Now don’t get me wrong, I have nothing against side dishes in general or coleslaw in particular. It's just Texas barbecue is traditionally served sans sides, with just the aforementioned bread, pickles, peppers and onions and some cheddar cheese—if you’re lucky. In cow country it’s all about the beef. Even today, many Hill Country places still don’t sell sides, though some have conceded to consumer demand and now offer, albeit begrudgingly, a few for their customers. But these are usually an afterthought to the excellent barbecue and not that terrific. Not that anyone really minds, however, because the miraculous meat is so sublime you really don’t need anything else.
Which brings me back to Elie’s comment about New York City barbecue. The meat in New York may not be a true taste of home, but check out the cornucopia of side dishes on menus here: you’ll find creamed spinach, macaroni and cheese, sweet potato fries, fried-green tomatoes, cheese fries, creamed corn, sweet potato puree with bourbon, potato salad, corn pudding, green-bean casserole, and of course, the old standbys, coleslaw and barbecue beans. All are admittedly very delicious, but most of them have no place at a barbecue save for the coleslaw and beans. Plus, I can make these at home, but I can’t smoke meat, which is the only reason why I go to a barbecue joint.
Nevertheless, I am very grateful for the eating opportunity I had this weekend. And I may complain about NYC barbecue occasionally, but it’s not that bad and is improving all the time. Heck, a new place called Hill Country just opened and it’s modeled after Kreuz Market in Lockhart. They smoke the brisket and beef ribs on site, but they fly in from Texas Kreuz’s links, Blue Bell ice cream, Big Red and Texan wines. (And are hoping to get a permit to sell Dublin Dr Pepper and Shiner Bock soon). I look forward to trying it.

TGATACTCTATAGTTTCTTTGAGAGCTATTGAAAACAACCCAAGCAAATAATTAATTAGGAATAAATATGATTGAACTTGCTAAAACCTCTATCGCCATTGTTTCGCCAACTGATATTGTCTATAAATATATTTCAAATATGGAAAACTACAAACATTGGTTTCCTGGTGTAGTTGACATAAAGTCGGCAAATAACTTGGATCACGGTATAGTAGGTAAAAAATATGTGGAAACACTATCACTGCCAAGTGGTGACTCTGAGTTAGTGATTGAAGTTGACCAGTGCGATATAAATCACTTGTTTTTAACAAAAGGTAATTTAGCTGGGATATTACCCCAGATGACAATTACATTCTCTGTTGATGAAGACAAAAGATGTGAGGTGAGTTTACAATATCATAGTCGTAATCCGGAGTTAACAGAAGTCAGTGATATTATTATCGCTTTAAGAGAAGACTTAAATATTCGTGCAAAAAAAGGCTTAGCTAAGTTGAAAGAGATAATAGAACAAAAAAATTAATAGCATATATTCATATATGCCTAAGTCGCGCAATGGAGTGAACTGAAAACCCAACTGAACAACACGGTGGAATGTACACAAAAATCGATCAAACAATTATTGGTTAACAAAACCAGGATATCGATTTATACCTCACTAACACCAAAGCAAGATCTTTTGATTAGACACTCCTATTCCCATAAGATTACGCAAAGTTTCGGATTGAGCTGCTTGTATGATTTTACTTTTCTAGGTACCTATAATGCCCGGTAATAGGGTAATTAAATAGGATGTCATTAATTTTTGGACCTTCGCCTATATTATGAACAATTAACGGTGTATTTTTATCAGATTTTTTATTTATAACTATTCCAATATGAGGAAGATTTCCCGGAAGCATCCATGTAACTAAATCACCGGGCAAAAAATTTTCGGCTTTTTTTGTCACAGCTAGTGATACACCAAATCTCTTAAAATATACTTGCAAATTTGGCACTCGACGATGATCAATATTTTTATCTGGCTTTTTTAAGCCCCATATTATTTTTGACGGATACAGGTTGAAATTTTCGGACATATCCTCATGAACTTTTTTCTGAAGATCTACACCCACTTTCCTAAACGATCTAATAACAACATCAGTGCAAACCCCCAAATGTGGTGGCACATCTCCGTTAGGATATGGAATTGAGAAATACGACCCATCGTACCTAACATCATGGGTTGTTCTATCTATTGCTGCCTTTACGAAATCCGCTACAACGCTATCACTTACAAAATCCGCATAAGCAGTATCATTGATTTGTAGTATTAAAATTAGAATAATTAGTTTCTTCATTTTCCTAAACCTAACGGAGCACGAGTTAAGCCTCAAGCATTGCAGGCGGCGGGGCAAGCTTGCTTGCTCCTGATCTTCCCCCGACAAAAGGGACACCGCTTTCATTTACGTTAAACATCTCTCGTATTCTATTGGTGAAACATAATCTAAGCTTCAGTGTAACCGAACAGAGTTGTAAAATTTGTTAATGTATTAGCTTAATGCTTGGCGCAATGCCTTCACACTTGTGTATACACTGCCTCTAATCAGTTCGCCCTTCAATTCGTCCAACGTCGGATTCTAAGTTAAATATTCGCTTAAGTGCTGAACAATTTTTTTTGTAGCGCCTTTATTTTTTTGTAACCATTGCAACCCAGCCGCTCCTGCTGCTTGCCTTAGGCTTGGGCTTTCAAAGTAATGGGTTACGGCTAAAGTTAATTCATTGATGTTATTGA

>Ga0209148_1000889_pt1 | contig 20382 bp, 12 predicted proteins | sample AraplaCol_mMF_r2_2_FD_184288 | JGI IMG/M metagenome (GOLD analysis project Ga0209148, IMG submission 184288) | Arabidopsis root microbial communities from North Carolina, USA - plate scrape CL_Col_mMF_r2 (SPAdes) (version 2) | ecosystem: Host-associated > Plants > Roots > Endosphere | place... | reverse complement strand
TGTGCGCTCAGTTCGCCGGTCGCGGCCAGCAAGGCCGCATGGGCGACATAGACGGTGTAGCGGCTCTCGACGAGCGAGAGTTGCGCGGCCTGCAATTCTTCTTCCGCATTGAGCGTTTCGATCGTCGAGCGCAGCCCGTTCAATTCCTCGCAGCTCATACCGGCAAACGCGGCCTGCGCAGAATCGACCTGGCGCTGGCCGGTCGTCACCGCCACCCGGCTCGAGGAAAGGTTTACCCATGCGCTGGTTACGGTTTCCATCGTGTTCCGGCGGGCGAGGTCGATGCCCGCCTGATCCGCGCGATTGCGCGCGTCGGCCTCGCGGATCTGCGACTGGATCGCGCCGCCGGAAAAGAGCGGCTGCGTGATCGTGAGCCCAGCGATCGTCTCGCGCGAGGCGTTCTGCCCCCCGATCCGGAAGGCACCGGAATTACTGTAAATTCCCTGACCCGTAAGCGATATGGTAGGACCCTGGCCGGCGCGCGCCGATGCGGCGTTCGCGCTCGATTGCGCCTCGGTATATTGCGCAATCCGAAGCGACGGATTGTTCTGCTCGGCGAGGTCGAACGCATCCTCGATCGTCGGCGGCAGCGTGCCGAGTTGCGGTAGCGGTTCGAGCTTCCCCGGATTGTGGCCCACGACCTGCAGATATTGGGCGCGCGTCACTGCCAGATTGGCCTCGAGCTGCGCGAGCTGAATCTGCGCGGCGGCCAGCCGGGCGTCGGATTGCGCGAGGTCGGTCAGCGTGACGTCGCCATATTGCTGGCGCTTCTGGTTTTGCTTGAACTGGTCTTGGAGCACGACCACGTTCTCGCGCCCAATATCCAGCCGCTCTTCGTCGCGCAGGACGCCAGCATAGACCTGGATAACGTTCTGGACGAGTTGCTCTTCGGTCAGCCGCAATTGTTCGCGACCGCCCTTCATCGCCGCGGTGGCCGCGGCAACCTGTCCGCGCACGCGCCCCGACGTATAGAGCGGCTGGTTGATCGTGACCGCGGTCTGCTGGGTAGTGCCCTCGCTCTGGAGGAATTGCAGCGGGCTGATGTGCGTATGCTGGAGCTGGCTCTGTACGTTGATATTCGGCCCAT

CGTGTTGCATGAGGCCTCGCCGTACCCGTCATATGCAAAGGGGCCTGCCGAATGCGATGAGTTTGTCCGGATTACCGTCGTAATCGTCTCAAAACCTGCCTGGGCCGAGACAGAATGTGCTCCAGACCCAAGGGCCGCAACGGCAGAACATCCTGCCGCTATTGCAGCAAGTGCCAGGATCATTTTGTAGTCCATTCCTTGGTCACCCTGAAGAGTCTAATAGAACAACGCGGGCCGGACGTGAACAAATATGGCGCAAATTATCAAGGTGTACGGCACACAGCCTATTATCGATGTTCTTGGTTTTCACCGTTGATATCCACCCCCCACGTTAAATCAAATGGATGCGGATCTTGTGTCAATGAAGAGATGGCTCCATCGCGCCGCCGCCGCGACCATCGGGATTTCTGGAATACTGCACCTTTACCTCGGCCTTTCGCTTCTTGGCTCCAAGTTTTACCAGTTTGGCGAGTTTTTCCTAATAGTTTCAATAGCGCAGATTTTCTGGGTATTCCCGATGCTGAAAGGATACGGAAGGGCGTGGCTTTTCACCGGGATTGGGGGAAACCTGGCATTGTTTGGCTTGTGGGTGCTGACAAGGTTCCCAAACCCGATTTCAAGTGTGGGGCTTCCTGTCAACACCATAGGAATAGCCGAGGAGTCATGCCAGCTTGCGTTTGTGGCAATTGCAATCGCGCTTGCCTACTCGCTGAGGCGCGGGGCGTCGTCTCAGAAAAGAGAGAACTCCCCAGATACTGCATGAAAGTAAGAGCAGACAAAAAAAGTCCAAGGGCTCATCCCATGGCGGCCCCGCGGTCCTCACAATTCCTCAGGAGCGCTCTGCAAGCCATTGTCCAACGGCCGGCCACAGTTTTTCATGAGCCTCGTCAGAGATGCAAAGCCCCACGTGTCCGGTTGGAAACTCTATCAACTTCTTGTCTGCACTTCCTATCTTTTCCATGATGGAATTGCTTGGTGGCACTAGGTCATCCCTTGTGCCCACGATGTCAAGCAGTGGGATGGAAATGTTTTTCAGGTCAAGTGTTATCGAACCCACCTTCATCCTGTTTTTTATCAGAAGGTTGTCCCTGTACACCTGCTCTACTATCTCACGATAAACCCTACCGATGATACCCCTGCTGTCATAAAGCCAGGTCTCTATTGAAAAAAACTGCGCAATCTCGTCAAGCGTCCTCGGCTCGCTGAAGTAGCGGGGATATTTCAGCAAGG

In the meantime, because you can’t survive on a diet of meat alone, I’m going to whip up my preferred side dish, a spicy batch of coleslaw. I realize I questioned the Salt Lick pitmaster for giving a lesson on how to make this dish, but that's probably because it's one of the quickest and easiest things in the barbecue side-dish canon to make. I toss my cabbage with a bit of mayonnaise, some lime juice, some jalapenos and some cilantro, and after an hour or so it melds into a crisp, tangy, cool and spicy salad perfect for the warm-weather months. And while its a great addition for barbecue, it’s also delightful on its own. And after all that marvelous meat I ate this weekend, I'm in dire need of some vegetables and this batch of slaw should provide just the relief I seek. Hopefully, my meat coma should subside in a few days so I can mosey on over to Hill Country, refreshed and rested enough to try their Texas-style barbecue fare. But for now, this weekend's Big Apple Barbecue Block Party satisfied my craving until I can return home again.
Coleslaw with cilantro and jalapenos
4 cups of red cabbage, shredded (I prefer red because it’s pretty, but you can also use green or a mixture of the two.)
1/3 cup of mayonnaise
4 tablespoons of lime juice
1 tablespoon of apple cider vinegar
2 tablespoons of cilantro (plus more if you’re as mad about it as I am!)
2 jalapenos diced
2 cloves of garlic pressed or minced
1 large radish, grated
Mix all ingredients and chill for a few hours for the flavors to meld. Serves four to six.